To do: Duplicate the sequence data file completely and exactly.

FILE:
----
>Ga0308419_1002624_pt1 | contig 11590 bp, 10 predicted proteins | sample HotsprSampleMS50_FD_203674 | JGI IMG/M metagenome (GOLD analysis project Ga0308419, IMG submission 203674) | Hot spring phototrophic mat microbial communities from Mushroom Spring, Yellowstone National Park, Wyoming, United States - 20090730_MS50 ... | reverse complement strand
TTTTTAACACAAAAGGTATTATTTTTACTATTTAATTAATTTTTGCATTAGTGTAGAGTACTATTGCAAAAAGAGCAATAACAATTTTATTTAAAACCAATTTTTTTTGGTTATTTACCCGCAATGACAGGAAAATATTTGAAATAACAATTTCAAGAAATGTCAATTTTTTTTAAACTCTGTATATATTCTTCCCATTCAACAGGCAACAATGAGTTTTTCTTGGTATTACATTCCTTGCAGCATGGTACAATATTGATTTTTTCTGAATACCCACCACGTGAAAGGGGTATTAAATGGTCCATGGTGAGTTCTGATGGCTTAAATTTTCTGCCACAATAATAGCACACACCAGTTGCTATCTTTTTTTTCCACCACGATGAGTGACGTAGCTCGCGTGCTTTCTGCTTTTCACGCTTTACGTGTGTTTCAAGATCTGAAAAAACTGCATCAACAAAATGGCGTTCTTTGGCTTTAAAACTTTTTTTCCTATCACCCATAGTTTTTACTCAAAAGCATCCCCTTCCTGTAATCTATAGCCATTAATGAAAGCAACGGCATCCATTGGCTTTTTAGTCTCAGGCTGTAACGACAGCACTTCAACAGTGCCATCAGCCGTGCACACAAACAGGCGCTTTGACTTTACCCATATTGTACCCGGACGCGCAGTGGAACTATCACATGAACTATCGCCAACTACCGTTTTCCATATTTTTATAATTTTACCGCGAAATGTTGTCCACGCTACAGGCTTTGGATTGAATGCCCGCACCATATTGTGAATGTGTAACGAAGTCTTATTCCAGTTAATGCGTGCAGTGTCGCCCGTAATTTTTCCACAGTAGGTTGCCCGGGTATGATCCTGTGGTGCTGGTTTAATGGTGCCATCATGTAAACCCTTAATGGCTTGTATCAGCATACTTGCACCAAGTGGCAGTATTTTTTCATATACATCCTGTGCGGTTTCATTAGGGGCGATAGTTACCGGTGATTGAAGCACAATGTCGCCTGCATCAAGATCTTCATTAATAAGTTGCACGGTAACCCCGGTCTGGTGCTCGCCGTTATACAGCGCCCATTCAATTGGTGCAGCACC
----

>Ga0308419_1002624_pt1 | contig 11590 bp, 10 predicted proteins | sample HotsprSampleMS50_FD_203674 | JGI IMG/M metagenome (GOLD analysis project Ga0308419, IMG submission 203674) | Hot spring phototrophic mat microbial communities from Mushroom Spring, Yellowstone National Park, Wyoming, United States - 20090730_MS50 ... | reverse complement strand
TTTTTAACACAAAAGGTATTATTTTTACTATTTAATTAATTTTTGCATTAGTGTAGAGTACTATTGCAAAAAGAGCAATAACAATTTTATTTAAAACCAATTTTTTTTGGTTATTTACCCGCAATGACAGGAAAATATTTGAAATAACAATTTCAAGAAATGTCAATTTTTTTTAAACTCTGTATATATTCTTCCCATTCAACAGGCAACAATGAGTTTTTCTTGGTATTACATTCCTTGCAGCATGGTACAATATTGATTTTTTCTGAATACCCACCACGTGAAAGGGGTATTAAATGGTCCATGGTGAGTTCTGATGGCTTAAATTTTCTGCCACAATAATAGCACACACCAGTTGCTATCTTTTTTTTCCACCACGATGAGTGACGTAGCTCGCGTGCTTTCTGCTTTTCACGCTTTACGTGTGTTTCAAGATCTGAAAAAACTGCATCAACAAAATGGCGTTCTTTGGCTTTAAAACTTTTTTTCCTATCACCCATAGTTTTTACTCAAAAGCATCCCCTTCCTGTAATCTATAGCCATTAATGAAAGCAACGGCATCCATTGGCTTTTTAGTCTCAGGCTGTAACGACAGCACTTCAACAGTGCCATCAGCCGTGCACACAAACAGGCGCTTTGACTTTACCCATATTGTACCCGGACGCGCAGTGGAACTATCACATGAACTATCGCCAACTACCGTTTTCCATATTTTTATAATTTTACCGCGAAATGTTGTCCACGCTACAGGCTTTGGATTGAATGCCCGCACCATATTGTGAATGTGTAACGAAGTCTTATTCCAGTTAATGCGTGCAGTGTCGCCCGTAATTTTTCCACAGTAGGTTGCCCGGGTATGATCCTGTGGTGCTGGTTTAATGGTGCCATCATGTAAACCCTTAATGGCTTGTATCAGCATACTTGCACCAAGTGGCAGTATTTTTTCATATACATCCTGTGCGGTTTCATTAGGGGCGATAGTTACCGGTGATTGAAGCACAATGTCGCCTGCATCAAGATCTTCATTAATAAGTTGCACGGTAACCCCGGTCTGGTGCTCGCCGTTATACAGCGCCCATTCAATTGGTGCAGCACC